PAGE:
Wednesday, 13 January 2016

Sixteen parternalistic buybodies delivered a report to the Turnbull Government which may change your relationship with your GP


The Daily Telegraph, 4 January 2016:

LAST year was the year we avoided a $7 GP fee and a $5 prescription medicine price hike but six major reviews are plotting other major changes to the health system for 2016.

Primary health care, Medicare rebates, private health insurance, prescription medicine payments, mental health care and electronic health records are all slated for major changes under these reviews.

These and other health reforms, to be rolled out from 2016, will push up the cost of blood tests and scans, change your relationship with your GP, see you dragooned into an e-health record and increase your private health insurance costs — but might save you $1 on your prescriptions.

Seven million Australians with chronic and complex illness like diabetes, heart disease, arthritis, asthma and mental illness will be asked to enrol with a single GP practice.

The practice would receive an annual budget to keep them well under major reforms to primary health care being considered by the government.

The government is also considering changing the way GPs are paid.

The current fee for service model might only apply for acute health problems like visits for the flu or accidents.

Doctors might receive a fixed budget to treat chronically ill patients and could be paid for performance on reducing hospital admissions or improving blood sugar, blood pressure or cholesterol readings in patients.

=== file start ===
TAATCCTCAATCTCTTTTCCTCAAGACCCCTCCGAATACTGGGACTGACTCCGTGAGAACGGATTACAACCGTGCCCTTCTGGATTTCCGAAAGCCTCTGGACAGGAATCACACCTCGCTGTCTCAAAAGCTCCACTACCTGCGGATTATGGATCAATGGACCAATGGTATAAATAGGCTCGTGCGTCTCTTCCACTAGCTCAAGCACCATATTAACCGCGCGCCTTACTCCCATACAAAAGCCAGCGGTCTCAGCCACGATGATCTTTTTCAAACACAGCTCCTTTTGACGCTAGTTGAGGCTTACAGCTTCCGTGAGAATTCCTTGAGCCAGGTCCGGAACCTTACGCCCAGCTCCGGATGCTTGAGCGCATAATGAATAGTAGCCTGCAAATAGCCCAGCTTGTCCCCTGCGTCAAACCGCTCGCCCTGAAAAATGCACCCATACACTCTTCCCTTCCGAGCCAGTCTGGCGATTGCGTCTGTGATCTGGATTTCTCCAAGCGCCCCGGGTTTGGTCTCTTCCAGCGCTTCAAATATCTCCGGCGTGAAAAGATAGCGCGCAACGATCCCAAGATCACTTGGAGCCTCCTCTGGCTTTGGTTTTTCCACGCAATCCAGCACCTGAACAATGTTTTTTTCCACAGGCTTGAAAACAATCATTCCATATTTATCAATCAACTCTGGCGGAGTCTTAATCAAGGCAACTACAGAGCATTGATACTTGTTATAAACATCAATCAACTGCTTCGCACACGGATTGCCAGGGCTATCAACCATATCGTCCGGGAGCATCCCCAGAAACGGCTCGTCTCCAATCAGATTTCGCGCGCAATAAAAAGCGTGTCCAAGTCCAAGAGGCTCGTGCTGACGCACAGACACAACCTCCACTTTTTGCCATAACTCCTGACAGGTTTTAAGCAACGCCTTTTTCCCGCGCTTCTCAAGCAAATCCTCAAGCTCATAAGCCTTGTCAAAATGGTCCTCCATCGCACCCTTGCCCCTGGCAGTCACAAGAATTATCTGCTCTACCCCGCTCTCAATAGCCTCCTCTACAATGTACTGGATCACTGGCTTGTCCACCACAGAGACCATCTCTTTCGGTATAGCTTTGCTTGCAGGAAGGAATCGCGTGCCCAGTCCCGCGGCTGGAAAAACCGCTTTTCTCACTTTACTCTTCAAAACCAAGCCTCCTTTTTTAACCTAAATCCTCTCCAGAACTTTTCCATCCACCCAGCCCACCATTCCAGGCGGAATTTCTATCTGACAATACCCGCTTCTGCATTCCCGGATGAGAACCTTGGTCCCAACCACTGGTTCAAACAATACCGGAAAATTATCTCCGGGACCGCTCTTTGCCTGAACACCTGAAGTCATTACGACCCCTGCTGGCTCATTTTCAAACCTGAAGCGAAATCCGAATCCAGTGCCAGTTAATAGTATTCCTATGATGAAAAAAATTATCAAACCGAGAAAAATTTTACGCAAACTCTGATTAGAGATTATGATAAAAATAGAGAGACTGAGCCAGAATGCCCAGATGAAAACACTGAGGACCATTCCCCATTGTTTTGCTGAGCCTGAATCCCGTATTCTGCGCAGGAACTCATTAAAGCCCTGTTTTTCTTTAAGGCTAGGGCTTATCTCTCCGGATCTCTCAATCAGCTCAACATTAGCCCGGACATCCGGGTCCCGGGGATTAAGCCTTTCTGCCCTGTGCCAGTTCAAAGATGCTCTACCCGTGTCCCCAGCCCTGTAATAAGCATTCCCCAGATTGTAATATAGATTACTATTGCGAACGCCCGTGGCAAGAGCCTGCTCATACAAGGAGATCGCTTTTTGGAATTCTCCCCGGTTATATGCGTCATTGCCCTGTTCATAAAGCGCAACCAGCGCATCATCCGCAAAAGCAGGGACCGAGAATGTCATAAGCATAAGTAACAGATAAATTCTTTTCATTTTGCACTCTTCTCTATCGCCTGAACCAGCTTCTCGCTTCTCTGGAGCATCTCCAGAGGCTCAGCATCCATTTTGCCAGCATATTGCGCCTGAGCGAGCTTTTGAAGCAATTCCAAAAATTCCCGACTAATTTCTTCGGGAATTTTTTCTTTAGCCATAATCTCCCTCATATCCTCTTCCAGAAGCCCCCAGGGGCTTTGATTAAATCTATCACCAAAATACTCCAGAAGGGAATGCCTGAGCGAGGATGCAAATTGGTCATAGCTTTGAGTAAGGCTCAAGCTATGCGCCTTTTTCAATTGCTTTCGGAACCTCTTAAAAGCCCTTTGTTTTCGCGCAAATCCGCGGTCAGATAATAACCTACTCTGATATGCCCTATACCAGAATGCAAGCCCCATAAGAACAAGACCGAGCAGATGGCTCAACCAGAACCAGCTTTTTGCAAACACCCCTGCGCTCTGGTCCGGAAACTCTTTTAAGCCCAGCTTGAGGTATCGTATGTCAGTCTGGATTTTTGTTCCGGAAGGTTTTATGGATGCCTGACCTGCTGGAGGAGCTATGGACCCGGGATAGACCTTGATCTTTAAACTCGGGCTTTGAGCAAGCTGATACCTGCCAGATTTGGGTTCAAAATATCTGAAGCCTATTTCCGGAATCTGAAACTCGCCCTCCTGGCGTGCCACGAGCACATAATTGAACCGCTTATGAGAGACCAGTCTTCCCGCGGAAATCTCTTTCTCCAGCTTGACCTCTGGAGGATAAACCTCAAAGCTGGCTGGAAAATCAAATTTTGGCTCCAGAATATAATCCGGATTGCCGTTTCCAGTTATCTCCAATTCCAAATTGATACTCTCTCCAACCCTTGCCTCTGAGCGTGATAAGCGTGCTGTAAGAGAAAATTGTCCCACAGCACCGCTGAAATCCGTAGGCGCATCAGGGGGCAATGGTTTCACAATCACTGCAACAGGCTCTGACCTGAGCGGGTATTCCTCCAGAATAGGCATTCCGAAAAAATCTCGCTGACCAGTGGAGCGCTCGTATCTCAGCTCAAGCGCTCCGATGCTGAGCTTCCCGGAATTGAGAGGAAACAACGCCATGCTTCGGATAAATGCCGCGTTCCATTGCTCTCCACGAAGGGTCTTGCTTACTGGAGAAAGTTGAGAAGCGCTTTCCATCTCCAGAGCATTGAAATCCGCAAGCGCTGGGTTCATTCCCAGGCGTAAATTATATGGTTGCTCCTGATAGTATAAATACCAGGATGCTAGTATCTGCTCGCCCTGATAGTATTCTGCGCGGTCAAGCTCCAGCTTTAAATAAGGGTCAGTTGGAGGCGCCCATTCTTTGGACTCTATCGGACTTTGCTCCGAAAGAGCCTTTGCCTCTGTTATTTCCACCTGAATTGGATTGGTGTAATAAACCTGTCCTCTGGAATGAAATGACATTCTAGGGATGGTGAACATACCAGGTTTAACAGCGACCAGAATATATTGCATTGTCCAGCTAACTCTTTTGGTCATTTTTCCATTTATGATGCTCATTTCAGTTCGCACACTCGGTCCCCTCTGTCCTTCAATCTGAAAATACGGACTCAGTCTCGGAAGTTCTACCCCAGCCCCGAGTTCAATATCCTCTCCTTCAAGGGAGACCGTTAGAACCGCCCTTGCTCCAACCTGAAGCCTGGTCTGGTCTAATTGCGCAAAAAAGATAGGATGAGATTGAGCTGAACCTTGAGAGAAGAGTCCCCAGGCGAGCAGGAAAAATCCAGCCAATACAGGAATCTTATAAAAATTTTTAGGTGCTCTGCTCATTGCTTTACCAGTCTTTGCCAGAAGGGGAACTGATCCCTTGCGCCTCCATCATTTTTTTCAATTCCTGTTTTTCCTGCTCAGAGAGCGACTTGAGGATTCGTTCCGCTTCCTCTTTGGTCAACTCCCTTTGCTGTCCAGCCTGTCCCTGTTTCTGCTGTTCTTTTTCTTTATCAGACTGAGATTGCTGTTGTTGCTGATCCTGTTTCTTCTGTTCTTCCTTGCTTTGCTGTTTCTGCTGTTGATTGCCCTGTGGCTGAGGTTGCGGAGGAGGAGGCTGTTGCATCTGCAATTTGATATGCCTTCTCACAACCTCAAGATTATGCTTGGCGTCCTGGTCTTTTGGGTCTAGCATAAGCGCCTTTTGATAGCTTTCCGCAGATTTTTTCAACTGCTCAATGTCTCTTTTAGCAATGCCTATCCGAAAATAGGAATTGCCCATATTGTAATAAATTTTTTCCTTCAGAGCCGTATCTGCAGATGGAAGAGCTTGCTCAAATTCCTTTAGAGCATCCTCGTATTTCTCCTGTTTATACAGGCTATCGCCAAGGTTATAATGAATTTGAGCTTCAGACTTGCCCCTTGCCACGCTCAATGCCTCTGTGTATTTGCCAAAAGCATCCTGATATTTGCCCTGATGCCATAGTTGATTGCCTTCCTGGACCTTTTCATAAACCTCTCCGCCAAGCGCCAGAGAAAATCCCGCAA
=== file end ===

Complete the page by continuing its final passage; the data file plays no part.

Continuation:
A new class of salaried care co-ordinators could be paid to help patients navigate the health system under the system proposed and reduce the red tape burden on doctors.

The government’s Primary Health Care Advisory Group, headed by former Australian Medical Association chef Steve Hambleton, which proposed these measures handed its report to government early this month…… [my red bolding]

Who on earth came up with the damn stupid notion that my choice as both a patient and consumer should be limited or removed by tying me to using one particular medical practice? A practice which in all likelihood will not receive maximum recompense from the federal government unless it also strong arms its patients into staying in the opt-out eHealth system.

Ah yes, it was these sixteen paternalistic busybodies.

I refuse to have my personal medical data inserted into digital government records vulnerable to hackers, I need a care co-ordinator like a hole in the head and, I want to retain the freedom to change doctors without delay if I so wish and without a mountain of paperwork to negotiate before I do.

So Prime Minister Malcolm Bligh Turnbull and Minister for Health & Aging Sussan Ley, I don’t want what you you will try to spin as the best thing to happen to the health system since antibiotics. It’s just too Orwellian for me.

Primary Health Care Advisory Group Discussion Paper [August 2015] here.

1 comment:

John Fraser said...

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"Doctor" Abbott was a complete disaster and I am now seeking a second opinion.

And to be brutally honest "Doctor" Turnbull is no better.

Fortunately there are better "Doctors" around and I will be attending them.